The Ever-Changing Story of 7/7
Immediately after July 7 it was prominently reported that the explosions "bore all the hallmarks" of the use of a type of high-grade military explosive whose presence would indicate a sophisticated international dimension to the bombings. We were alerted to a likely al-Qaeda link. Then the news went silent. Then it was announced that tests showed the explosive to be of a home-made (or home-makeable) kind that al-Qaeda were known to know about from the internet. Then that story, too, seemed to fizzle out.What was going on here? Parris comments, "I have seen no explanation of how the initial assessment of the type of explosive could have been the reverse of the truth, and no acknowledgement of error from those who made it. Nor has the al-Qaeda/internet angle been followed up." He goes on to list yet more of these stories that we have all heard, about who and what was behind the attacks, that are quickly found to be incorrect, yet no explanation is given for the error:
- Immediately after the first bombing, a report was splashed that two people had been arrested trying to leave Heathrow. The later report that they had been released without charge appeared as little more than a footnote.
- A few days after that, much was made of the arrest in Egypt of a British Muslim whom the less-scrupulous news reports called a "chemist" (he is a biochemist). There was talk of British agents attending (or joining) his interrogation in Cairo. A statement from the Egyptian authorities denying that they had linked him to the bombing or that he was on their list of al-Qaeda suspects, did receive momentary attention -- and then the story seemed to die. I do not know what has happened to it, or him.
- Then there were some big headlines about an alleged "al-Qaeda operative" who had "slipped" into Britain, and slipped out -- just before the bombings. But it transpired that he was low on our counter-terrorist services' lists of security threats -- and that story, too, has disappeared.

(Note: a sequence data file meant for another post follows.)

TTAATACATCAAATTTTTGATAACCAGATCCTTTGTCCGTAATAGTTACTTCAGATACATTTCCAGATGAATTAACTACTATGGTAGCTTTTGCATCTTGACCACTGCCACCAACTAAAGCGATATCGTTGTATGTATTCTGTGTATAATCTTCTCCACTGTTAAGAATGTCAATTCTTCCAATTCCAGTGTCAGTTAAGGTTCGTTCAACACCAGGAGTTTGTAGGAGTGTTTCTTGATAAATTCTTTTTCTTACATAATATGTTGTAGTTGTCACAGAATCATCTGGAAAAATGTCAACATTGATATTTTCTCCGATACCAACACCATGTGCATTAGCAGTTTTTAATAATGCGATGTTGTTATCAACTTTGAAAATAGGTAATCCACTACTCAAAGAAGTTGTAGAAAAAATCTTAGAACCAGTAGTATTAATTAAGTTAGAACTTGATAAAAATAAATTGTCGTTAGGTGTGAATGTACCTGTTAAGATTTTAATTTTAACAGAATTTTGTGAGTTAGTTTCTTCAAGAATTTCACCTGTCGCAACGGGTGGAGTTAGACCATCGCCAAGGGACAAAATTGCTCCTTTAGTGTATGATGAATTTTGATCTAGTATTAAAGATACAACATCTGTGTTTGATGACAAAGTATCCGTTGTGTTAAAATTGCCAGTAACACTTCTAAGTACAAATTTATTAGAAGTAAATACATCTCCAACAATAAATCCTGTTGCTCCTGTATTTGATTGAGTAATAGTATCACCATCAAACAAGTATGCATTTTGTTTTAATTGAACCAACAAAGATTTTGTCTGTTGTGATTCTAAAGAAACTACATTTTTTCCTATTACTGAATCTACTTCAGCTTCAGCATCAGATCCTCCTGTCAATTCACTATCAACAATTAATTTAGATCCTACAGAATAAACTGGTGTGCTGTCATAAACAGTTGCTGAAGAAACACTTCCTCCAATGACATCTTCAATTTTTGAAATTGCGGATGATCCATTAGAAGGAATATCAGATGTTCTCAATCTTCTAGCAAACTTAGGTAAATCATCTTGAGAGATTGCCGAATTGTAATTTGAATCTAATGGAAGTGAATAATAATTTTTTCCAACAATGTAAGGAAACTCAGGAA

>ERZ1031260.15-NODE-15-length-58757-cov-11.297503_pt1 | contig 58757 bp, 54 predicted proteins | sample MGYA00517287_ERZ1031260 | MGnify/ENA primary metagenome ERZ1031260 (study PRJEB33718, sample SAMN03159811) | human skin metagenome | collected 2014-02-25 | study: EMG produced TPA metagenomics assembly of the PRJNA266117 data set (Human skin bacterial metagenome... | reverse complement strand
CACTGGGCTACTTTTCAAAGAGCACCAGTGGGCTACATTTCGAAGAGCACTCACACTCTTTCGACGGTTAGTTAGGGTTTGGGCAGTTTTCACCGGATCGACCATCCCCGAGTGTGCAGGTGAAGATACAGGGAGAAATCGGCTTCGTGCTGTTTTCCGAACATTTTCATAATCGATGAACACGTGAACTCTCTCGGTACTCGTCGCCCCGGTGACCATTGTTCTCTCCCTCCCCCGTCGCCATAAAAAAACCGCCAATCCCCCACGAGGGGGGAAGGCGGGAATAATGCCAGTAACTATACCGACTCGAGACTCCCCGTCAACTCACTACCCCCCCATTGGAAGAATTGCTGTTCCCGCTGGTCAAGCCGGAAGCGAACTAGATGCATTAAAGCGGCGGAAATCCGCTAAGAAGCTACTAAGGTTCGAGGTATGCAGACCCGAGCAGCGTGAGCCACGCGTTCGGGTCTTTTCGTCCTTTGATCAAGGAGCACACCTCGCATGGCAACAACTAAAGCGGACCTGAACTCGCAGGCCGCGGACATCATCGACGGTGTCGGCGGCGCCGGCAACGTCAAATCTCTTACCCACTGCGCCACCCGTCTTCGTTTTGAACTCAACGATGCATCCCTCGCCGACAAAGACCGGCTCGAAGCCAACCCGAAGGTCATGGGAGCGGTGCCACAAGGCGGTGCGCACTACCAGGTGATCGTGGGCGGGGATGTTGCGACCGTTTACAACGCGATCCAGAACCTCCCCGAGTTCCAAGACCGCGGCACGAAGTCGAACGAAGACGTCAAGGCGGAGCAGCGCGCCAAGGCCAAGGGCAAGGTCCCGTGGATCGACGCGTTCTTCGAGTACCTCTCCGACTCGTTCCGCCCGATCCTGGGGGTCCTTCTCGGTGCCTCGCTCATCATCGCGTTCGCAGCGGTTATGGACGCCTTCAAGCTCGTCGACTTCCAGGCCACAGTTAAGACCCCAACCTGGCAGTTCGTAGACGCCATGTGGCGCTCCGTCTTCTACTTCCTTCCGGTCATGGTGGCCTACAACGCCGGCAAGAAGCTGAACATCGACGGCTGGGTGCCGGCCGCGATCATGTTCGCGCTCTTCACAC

- Then there was an arrest in Pakistan of an alleged "al-Qaeda mastermind", about which reports have become increasingly confused, dropping from their early position as leading news items. I do not know where we are now on these reports. If I understood them correctly, what helped to trace this mastermind were records of calls made to him by all, or some, of the four July 7 bombers from their mobile phones.
Herein lies a crucial question, though. As Matthew Parris asks, "why did the bombers not take the elementary precaution of phoning the mastermind from a telephone box? Just how master was this mind? Is it not a curious way of operating a terrorist network, if the terrorists are to call their mastermind on their mobile phones, then take the phones with them on their bombing spree?" One might wonder whether these supposed "bombers" really were members of a terrorist network. Could it be that they were somehow being set up to leave a trail of evidence that, in retrospect, would make it appear as if they had been members of such a network?
What is also noticeable is that "[e]ach report, when first we read it, accentuated the impression that we face a formidable, capable, extensive and well-organised terrorist movement, with important links abroad, and that is almost certainly being masterminded from abroad." Then the report turns out to be untrue, and is quickly and discreetly forgotten.
Is it just me, or does anybody else feel that we are being subjected to a propaganda operation ... and a cover-up?